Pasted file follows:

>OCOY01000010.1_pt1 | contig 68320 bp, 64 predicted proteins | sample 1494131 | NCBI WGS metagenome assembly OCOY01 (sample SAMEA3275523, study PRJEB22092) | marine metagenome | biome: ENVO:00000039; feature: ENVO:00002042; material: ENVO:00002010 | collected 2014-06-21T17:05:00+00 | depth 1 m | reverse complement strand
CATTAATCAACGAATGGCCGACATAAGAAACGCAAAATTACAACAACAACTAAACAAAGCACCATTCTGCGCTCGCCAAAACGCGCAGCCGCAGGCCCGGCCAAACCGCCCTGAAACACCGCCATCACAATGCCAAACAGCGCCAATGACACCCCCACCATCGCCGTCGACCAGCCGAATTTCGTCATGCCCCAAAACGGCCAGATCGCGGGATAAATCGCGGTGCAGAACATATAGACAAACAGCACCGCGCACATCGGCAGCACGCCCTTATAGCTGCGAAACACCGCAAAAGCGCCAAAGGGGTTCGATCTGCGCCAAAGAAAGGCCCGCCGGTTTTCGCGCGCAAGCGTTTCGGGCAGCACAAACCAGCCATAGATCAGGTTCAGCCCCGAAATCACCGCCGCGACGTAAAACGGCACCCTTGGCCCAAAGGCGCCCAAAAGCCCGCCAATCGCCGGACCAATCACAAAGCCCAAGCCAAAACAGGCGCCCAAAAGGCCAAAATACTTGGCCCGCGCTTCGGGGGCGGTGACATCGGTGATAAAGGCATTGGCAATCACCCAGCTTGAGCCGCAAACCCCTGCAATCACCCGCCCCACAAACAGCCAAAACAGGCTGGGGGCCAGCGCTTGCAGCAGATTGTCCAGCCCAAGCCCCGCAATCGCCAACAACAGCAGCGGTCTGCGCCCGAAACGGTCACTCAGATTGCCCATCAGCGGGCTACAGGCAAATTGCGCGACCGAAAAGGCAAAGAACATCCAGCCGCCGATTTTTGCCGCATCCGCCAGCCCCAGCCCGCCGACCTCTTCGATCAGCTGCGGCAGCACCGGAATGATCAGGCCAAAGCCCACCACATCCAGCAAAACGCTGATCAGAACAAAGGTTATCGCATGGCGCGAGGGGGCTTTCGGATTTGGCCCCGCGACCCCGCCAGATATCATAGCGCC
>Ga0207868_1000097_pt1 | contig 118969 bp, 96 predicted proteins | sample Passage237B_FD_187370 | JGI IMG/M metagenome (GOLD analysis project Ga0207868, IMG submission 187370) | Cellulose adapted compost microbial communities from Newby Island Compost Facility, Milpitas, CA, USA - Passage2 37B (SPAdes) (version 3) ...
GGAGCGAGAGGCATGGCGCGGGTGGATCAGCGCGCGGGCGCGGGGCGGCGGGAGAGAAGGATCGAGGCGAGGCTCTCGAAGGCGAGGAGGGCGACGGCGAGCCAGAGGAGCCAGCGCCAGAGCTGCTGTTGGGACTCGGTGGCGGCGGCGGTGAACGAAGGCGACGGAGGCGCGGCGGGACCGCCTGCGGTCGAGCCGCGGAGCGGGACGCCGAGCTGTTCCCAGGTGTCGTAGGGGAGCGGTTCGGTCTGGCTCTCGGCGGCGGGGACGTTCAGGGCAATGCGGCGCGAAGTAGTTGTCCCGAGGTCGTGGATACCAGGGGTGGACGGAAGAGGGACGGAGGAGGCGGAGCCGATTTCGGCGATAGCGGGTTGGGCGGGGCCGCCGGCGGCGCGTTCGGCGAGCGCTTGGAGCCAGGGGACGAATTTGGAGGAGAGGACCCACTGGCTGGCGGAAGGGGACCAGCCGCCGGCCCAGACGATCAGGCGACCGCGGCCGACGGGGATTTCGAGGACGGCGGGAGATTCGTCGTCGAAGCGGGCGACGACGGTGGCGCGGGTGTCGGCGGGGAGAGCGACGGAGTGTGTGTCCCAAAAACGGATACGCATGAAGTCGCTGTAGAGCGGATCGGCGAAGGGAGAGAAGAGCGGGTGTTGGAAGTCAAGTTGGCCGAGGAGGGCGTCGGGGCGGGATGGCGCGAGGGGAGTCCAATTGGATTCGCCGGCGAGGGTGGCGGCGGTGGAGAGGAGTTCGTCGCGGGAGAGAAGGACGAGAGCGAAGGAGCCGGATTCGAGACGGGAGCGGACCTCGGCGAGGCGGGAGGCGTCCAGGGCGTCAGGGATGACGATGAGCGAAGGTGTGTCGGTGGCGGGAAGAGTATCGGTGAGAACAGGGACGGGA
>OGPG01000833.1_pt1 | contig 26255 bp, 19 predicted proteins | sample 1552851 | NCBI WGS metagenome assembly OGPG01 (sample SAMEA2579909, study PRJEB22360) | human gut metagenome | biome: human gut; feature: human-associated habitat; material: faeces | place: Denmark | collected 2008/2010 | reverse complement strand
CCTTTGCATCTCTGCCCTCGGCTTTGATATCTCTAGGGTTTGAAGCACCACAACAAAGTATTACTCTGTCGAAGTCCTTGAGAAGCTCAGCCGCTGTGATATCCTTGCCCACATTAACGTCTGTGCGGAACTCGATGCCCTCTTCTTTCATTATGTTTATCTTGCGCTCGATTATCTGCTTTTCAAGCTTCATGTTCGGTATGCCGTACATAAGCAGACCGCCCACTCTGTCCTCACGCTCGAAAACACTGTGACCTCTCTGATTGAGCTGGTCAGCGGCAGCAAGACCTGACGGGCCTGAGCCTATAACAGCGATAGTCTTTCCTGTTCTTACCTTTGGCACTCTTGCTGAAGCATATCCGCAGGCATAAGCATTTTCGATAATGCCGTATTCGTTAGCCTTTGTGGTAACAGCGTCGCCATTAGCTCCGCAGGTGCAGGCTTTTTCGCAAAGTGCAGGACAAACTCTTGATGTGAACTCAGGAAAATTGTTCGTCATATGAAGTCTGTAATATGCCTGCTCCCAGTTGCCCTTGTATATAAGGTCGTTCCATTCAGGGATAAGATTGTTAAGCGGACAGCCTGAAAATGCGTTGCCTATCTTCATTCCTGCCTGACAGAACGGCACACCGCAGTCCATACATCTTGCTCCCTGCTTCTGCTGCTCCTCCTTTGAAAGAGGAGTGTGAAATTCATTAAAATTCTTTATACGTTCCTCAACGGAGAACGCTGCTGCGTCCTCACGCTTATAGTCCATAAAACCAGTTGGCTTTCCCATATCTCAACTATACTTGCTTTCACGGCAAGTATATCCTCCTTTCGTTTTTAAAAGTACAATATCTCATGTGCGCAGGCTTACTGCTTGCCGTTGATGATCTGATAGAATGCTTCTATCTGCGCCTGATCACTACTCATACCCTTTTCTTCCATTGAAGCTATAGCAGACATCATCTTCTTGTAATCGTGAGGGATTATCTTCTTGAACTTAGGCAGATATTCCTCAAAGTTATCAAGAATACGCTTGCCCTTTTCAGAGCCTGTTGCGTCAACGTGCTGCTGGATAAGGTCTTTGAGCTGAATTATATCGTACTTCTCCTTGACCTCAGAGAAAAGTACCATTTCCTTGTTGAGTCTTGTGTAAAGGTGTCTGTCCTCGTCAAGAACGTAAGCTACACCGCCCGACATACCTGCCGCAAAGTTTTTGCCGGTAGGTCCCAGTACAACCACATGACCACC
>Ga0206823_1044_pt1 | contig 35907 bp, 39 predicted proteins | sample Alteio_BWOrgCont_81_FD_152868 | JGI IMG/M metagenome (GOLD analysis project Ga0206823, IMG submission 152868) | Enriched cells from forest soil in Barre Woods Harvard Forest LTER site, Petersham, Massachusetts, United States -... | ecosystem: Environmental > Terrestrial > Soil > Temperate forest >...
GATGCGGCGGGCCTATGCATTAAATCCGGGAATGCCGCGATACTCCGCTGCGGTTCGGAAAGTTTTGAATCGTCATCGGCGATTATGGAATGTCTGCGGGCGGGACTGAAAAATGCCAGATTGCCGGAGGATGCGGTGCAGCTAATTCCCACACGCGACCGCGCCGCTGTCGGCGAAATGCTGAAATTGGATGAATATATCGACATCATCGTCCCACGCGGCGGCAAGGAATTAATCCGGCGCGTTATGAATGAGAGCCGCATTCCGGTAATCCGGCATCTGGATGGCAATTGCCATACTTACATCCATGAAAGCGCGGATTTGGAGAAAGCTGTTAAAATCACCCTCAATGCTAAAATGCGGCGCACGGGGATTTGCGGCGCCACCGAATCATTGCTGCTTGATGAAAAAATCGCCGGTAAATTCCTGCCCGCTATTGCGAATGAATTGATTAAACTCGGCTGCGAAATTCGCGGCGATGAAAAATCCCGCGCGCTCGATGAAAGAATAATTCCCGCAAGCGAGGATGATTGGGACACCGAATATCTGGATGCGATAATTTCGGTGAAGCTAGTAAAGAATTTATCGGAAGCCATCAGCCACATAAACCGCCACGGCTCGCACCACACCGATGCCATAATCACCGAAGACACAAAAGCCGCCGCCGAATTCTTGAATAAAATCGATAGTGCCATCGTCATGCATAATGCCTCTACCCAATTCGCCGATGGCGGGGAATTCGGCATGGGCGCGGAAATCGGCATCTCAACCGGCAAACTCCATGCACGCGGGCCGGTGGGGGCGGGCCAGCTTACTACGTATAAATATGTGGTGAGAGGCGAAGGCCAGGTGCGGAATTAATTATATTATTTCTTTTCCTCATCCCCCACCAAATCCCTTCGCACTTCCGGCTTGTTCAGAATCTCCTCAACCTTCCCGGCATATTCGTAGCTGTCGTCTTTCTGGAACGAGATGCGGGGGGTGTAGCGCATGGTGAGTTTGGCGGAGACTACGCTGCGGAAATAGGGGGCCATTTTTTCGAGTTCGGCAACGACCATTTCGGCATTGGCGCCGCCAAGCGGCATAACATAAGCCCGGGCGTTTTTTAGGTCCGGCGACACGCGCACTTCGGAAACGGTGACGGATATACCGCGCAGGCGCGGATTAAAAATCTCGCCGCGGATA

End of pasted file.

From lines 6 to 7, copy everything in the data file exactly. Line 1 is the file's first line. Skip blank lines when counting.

CCTTTGCATCTCTGCCCTCGGCTTTGATATCTCTAGGGTTTGAAGCACCACAACAAAGTATTACTCTGTCGAAGTCCTTGAGAAGCTCAGCCGCTGTGATATCCTTGCCCACATTAACGTCTGTGCGGAACTCGATGCCCTCTTCTTTCATTATGTTTATCTTGCGCTCGATTATCTGCTTTTCAAGCTTCATGTTCGGTATGCCGTACATAAGCAGACCGCCCACTCTGTCCTCACGCTCGAAAACACTGTGACCTCTCTGATTGAGCTGGTCAGCGGCAGCAAGACCTGACGGGCCTGAGCCTATAACAGCGATAGTCTTTCCTGTTCTTACCTTTGGCACTCTTGCTGAAGCATATCCGCAGGCATAAGCATTTTCGATAATGCCGTATTCGTTAGCCTTTGTGGTAACAGCGTCGCCATTAGCTCCGCAGGTGCAGGCTTTTTCGCAAAGTGCAGGACAAACTCTTGATGTGAACTCAGGAAAATTGTTCGTCATATGAAGTCTGTAATATGCCTGCTCCCAGTTGCCCTTGTATATAAGGTCGTTCCATTCAGGGATAAGATTGTTAAGCGGACAGCCTGAAAATGCGTTGCCTATCTTCATTCCTGCCTGACAGAACGGCACACCGCAGTCCATACATCTTGCTCCCTGCTTCTGCTGCTCCTCCTTTGAAAGAGGAGTGTGAAATTCATTAAAATTCTTTATACGTTCCTCAACGGAGAACGCTGCTGCGTCCTCACGCTTATAGTCCATAAAACCAGTTGGCTTTCCCATATCTCAACTATACTTGCTTTCACGGCAAGTATATCCTCCTTTCGTTTTTAAAAGTACAATATCTCATGTGCGCAGGCTTACTGCTTGCCGTTGATGATCTGATAGAATGCTTCTATCTGCGCCTGATCACTACTCATACCCTTTTCTTCCATTGAAGCTATAGCAGACATCATCTTCTTGTAATCGTGAGGGATTATCTTCTTGAACTTAGGCAGATATTCCTCAAAGTTATCAAGAATACGCTTGCCCTTTTCAGAGCCTGTTGCGTCAACGTGCTGCTGGATAAGGTCTTTGAGCTGAATTATATCGTACTTCTCCTTGACCTCAGAGAAAAGTACCATTTCCTTGTTGAGTCTTGTGTAAAGGTGTCTGTCCTCGTCAAGAACGTAAGCTACACCGCCCGACATACCTGCCGCAAAGTTTTTGCCGGTAGGTCCCAGTACAACCACATGACCACC
>Ga0206823_1044_pt1 | contig 35907 bp, 39 predicted proteins | sample Alteio_BWOrgCont_81_FD_152868 | JGI IMG/M metagenome (GOLD analysis project Ga0206823, IMG submission 152868) | Enriched cells from forest soil in Barre Woods Harvard Forest LTER site, Petersham, Massachusetts, United States -... | ecosystem: Environmental > Terrestrial > Soil > Temperate forest >...